Religion Must Be Destroyed, Atheist Alliance Declares |

TBC Staff

Religion Must Be Destroyed, Atheist Alliance Declares [Excerpts]

Science must ultimately destroy organized religion, according to some of the leading atheist writers and intellectuals who spoke at a recent atheist conference in Northern Virginia. God is a myth, and children must not be schooled in any faith, they said, at the "Crystal Clear Atheism" event, sponsored by the Atheist Alliance International.

Some of the luminaries who spoke at the conference, held at the Crown Royal Hotel in Crystal City, Va., over the weekend, included Oxford professor Richard Dawkins, author Sam Harris and journalist Christopher Hitchens. The Atheist Alliance International describes itself as "the only democratic national atheist organization in the United States."

While most attendees on Friday night were adamant that God was a myth, the convention, attended by hundreds of people, brought into focus a divide among atheists as to their identity as a movement and the nature of the enemy they faced.

In his speech, Dawkins portrayed a black-and-white intellectual battle between atheism and religion. He denounced the "preposterous nonsense of religious customs" and compared religion to racism. He also gave no quarter to moderate or liberal believers, asserting that "so-called moderate Christianity is simply an evasion."

By contrast, Harris's speech was a more tempered critique of the atheist movement itself. While Harris said he believed science must ultimately destroy religion, he also discussed spirituality and mysticism and called for a greater understanding of allegedly spiritual phenomena. He also cautioned the audience against lumping all religions together.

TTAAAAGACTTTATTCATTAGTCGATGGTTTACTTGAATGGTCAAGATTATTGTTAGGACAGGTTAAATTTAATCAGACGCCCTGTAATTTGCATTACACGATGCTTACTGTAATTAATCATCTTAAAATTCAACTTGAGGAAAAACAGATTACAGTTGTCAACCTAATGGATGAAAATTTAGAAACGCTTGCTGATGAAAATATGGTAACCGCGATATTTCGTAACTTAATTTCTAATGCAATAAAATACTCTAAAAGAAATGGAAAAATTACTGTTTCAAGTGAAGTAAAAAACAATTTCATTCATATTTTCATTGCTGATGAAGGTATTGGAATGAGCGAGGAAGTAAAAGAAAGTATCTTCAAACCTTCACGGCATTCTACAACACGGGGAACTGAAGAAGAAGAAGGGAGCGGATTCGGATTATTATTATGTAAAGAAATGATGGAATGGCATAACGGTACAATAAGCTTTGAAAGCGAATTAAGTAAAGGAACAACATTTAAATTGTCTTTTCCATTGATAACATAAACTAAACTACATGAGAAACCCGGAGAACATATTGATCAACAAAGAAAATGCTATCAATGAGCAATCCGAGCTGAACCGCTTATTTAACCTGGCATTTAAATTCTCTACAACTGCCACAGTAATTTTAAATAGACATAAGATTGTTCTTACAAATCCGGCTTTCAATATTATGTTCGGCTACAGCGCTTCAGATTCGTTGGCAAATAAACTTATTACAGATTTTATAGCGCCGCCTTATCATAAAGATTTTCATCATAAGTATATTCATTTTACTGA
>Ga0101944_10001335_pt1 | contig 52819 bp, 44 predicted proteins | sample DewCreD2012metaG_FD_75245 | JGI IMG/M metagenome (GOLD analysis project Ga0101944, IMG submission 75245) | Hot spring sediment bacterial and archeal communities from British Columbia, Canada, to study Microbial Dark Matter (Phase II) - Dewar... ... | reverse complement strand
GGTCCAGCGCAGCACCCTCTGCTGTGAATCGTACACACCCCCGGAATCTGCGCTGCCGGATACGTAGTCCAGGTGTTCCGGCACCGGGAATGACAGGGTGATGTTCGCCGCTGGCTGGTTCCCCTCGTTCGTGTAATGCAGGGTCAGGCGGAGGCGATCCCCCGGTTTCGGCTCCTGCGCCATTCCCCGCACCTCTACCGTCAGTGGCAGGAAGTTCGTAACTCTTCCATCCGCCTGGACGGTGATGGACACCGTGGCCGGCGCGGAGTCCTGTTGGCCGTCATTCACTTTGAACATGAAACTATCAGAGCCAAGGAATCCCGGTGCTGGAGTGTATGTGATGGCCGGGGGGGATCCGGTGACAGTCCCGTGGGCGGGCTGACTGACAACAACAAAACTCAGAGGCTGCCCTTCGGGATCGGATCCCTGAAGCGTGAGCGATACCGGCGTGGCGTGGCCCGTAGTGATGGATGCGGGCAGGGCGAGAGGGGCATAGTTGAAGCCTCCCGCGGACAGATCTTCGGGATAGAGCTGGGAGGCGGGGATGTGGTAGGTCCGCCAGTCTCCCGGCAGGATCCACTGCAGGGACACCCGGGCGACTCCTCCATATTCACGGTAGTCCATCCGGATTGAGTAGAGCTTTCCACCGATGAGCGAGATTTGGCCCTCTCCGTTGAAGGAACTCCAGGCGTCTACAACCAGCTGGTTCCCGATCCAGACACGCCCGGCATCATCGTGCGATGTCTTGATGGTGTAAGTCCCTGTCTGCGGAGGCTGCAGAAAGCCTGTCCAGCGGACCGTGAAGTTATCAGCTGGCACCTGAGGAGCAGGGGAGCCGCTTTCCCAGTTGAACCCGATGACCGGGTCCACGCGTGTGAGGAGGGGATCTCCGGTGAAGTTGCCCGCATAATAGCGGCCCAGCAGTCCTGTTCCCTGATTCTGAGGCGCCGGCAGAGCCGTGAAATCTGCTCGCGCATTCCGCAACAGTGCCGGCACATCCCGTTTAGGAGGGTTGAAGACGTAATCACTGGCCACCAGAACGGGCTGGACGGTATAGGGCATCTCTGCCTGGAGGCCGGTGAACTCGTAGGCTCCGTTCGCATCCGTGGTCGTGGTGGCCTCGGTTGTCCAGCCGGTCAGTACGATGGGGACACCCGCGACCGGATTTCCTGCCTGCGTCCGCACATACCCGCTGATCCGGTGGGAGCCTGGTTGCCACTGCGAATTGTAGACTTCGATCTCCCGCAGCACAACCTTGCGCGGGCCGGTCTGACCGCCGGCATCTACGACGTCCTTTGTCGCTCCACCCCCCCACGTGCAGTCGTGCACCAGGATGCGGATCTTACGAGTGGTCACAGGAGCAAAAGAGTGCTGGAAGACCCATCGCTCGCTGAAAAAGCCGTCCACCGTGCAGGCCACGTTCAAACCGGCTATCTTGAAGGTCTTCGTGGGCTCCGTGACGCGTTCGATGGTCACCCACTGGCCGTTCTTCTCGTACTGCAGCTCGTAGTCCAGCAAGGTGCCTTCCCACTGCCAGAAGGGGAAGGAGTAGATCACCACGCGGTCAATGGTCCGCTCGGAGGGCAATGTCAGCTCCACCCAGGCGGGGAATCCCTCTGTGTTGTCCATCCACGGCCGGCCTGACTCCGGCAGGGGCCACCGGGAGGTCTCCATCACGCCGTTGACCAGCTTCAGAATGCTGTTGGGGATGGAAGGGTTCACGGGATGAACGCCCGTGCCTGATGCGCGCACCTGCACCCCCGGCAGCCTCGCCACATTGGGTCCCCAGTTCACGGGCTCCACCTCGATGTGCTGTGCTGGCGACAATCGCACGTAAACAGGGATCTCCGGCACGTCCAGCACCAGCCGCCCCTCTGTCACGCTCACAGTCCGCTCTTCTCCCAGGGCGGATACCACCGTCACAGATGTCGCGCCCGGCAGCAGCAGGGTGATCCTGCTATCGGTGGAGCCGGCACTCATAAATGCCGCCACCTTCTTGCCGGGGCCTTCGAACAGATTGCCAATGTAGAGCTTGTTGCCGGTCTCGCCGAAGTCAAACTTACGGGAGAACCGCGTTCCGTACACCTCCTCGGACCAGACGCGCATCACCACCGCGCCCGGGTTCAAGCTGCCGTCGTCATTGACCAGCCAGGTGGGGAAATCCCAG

Specifically, he noted that radical Islam was far more threatening than any radical Christian sect, adding that Christians had a right to be outraged when the media treated the two religions similarly.

But whatever differences the speakers had with each other, they were united in their contempt for religion and their belief that religious faith had to be challenged and ridiculed by secularism and reason.

Further emphasizing the attendees' distaste for conservative religion was the convention gift shop which, in addition to atheist materials, sold politically liberal-themed bumper stickers and pins, including "Impeach Bush" and "Stewart/Colbert '08."